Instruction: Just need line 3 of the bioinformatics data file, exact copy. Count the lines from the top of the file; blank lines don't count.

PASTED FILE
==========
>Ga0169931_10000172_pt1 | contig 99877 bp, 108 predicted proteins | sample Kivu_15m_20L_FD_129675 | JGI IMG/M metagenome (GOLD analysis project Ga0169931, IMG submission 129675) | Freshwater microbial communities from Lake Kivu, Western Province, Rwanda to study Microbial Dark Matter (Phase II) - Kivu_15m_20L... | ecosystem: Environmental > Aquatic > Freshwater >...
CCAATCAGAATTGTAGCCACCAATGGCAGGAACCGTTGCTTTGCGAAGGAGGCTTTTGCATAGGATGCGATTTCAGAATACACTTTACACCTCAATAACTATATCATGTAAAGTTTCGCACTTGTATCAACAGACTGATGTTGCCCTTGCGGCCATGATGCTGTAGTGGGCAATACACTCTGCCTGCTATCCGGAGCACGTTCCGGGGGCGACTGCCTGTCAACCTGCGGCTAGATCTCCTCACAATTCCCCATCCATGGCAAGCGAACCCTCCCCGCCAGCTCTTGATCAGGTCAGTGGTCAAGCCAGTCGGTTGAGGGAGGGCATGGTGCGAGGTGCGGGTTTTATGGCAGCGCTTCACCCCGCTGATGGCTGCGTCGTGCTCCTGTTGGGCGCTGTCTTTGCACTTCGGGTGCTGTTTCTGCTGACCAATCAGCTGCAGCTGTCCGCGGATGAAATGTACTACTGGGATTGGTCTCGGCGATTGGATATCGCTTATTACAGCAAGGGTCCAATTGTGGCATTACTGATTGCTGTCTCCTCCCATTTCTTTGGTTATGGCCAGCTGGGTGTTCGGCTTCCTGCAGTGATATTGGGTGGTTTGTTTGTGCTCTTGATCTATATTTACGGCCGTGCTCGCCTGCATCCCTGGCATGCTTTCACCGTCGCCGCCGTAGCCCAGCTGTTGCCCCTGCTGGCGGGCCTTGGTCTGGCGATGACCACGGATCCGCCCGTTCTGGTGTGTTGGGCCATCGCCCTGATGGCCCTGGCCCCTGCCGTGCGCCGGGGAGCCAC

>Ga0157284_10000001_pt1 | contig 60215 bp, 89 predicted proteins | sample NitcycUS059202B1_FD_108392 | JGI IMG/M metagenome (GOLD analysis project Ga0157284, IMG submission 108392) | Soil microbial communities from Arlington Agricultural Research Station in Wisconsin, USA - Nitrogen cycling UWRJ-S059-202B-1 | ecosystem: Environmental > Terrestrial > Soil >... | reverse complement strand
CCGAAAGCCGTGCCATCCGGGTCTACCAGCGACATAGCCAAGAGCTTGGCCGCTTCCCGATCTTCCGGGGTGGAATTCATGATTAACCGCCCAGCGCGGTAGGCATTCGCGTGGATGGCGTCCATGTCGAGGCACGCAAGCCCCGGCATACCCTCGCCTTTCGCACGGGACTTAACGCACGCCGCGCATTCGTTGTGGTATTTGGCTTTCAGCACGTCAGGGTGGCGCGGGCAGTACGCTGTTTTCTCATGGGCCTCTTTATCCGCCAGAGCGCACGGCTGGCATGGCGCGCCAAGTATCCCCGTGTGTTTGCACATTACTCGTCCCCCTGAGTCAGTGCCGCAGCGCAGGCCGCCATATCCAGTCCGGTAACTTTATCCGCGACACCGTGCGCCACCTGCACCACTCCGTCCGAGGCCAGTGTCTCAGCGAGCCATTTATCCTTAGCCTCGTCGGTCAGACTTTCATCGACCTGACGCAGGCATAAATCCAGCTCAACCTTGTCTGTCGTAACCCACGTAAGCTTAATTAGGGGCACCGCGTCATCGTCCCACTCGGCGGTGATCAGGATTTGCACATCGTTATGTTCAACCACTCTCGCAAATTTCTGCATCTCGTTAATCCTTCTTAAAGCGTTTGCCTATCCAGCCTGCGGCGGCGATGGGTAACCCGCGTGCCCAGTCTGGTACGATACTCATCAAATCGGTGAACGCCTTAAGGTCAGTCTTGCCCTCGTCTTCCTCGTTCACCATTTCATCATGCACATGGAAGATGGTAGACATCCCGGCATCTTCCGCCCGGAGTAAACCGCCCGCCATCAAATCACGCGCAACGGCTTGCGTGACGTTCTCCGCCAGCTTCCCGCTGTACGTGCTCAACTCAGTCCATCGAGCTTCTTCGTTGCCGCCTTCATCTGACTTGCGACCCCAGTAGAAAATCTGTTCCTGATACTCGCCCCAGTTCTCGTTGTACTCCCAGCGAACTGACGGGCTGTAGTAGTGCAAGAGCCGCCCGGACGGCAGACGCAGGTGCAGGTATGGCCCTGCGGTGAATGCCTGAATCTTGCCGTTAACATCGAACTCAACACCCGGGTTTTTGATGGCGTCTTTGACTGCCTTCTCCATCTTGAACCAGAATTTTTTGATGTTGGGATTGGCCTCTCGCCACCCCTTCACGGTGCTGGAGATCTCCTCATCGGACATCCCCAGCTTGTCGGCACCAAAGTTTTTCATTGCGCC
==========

>Ga0157284_10000001_pt1 | contig 60215 bp, 89 predicted proteins | sample NitcycUS059202B1_FD_108392 | JGI IMG/M metagenome (GOLD analysis project Ga0157284, IMG submission 108392) | Soil microbial communities from Arlington Agricultural Research Station in Wisconsin, USA - Nitrogen cycling UWRJ-S059-202B-1 | ecosystem: Environmental > Terrestrial > Soil >... | reverse complement strand